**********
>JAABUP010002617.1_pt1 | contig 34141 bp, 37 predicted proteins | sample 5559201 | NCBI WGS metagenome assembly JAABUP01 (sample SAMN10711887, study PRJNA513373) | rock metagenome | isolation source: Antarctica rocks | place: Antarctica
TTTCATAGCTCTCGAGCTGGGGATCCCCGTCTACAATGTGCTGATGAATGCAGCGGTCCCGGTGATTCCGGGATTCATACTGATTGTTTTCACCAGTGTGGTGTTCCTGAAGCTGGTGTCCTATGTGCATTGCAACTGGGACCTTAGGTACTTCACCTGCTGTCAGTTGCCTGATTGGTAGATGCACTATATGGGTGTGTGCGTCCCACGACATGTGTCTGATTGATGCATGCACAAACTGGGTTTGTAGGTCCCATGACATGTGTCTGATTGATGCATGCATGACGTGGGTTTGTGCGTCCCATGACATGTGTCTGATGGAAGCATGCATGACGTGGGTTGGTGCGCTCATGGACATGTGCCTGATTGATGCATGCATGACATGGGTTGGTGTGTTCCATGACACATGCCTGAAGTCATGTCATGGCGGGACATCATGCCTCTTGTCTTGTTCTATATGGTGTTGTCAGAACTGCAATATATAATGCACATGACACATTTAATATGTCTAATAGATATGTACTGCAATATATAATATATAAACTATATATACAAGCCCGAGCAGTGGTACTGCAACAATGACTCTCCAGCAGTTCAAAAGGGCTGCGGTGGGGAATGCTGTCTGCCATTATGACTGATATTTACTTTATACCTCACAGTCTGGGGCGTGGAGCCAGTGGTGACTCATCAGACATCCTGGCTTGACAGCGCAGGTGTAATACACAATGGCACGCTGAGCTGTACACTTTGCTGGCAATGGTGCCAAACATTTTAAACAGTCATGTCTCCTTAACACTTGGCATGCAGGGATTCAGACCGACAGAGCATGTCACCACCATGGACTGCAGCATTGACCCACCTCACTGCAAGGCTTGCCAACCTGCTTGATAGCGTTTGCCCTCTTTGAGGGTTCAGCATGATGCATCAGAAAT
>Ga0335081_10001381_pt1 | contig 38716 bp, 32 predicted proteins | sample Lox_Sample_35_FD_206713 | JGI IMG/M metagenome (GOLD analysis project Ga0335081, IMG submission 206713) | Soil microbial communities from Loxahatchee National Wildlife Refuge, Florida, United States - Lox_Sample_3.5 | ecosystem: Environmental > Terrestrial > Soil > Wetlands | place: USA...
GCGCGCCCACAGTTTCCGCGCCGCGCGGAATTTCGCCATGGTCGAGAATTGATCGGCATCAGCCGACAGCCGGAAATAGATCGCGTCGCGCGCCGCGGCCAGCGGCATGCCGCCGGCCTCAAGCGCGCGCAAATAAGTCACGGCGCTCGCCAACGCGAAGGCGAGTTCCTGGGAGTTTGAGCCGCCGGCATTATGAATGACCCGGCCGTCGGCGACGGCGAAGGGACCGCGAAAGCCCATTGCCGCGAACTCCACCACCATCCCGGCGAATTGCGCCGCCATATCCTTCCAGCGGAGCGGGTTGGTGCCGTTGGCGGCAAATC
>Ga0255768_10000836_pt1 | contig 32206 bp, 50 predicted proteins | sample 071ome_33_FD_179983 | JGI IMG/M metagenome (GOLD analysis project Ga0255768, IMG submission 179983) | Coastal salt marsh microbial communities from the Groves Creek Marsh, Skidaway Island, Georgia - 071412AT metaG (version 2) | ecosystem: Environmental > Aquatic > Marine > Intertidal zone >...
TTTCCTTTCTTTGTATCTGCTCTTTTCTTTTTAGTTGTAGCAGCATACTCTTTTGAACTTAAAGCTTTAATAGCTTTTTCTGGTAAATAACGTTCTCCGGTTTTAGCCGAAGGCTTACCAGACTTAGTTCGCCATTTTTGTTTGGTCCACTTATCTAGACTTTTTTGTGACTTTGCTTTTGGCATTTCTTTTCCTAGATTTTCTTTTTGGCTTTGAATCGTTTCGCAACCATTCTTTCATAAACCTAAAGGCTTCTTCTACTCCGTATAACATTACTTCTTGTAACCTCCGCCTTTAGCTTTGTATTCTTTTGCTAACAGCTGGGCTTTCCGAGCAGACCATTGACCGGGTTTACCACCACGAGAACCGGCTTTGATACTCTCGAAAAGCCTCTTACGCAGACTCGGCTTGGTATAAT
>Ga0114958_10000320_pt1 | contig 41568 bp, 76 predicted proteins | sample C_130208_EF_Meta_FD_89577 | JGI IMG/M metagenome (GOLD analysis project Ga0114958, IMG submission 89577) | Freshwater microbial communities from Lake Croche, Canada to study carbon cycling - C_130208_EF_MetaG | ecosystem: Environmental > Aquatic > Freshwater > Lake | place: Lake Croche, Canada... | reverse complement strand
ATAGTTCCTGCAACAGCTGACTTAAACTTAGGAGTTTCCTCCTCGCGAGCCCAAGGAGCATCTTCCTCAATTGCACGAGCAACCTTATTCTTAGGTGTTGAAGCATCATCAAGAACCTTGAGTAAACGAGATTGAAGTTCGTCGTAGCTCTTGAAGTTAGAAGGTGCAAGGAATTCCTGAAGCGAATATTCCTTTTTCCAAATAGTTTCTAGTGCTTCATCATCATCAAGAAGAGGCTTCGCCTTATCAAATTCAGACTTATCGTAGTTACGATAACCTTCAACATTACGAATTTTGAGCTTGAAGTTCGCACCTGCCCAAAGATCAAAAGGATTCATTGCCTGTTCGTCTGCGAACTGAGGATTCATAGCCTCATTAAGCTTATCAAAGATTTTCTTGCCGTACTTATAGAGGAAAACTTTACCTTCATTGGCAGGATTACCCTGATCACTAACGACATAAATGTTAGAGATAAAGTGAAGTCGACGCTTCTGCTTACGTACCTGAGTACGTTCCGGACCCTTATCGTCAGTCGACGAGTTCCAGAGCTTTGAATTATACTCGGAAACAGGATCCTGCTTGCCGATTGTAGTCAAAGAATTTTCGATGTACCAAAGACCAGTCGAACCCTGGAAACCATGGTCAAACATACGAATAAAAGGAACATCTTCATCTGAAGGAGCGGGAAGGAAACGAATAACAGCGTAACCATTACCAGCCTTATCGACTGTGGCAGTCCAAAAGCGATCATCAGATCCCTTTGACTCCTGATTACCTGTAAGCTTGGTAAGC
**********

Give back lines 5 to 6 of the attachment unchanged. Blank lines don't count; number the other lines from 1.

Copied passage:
>Ga0255768_10000836_pt1 | contig 32206 bp, 50 predicted proteins | sample 071ome_33_FD_179983 | JGI IMG/M metagenome (GOLD analysis project Ga0255768, IMG submission 179983) | Coastal salt marsh microbial communities from the Groves Creek Marsh, Skidaway Island, Georgia - 071412AT metaG (version 2) | ecosystem: Environmental > Aquatic > Marine > Intertidal zone >...
TTTCCTTTCTTTGTATCTGCTCTTTTCTTTTTAGTTGTAGCAGCATACTCTTTTGAACTTAAAGCTTTAATAGCTTTTTCTGGTAAATAACGTTCTCCGGTTTTAGCCGAAGGCTTACCAGACTTAGTTCGCCATTTTTGTTTGGTCCACTTATCTAGACTTTTTTGTGACTTTGCTTTTGGCATTTCTTTTCCTAGATTTTCTTTTTGGCTTTGAATCGTTTCGCAACCATTCTTTCATAAACCTAAAGGCTTCTTCTACTCCGTATAACATTACTTCTTGTAACCTCCGCCTTTAGCTTTGTATTCTTTTGCTAACAGCTGGGCTTTCCGAGCAGACCATTGACCGGGTTTACCACCACGAGAACCGGCTTTGATACTCTCGAAAAGCCTCTTACGCAGACTCGGCTTGGTATAAT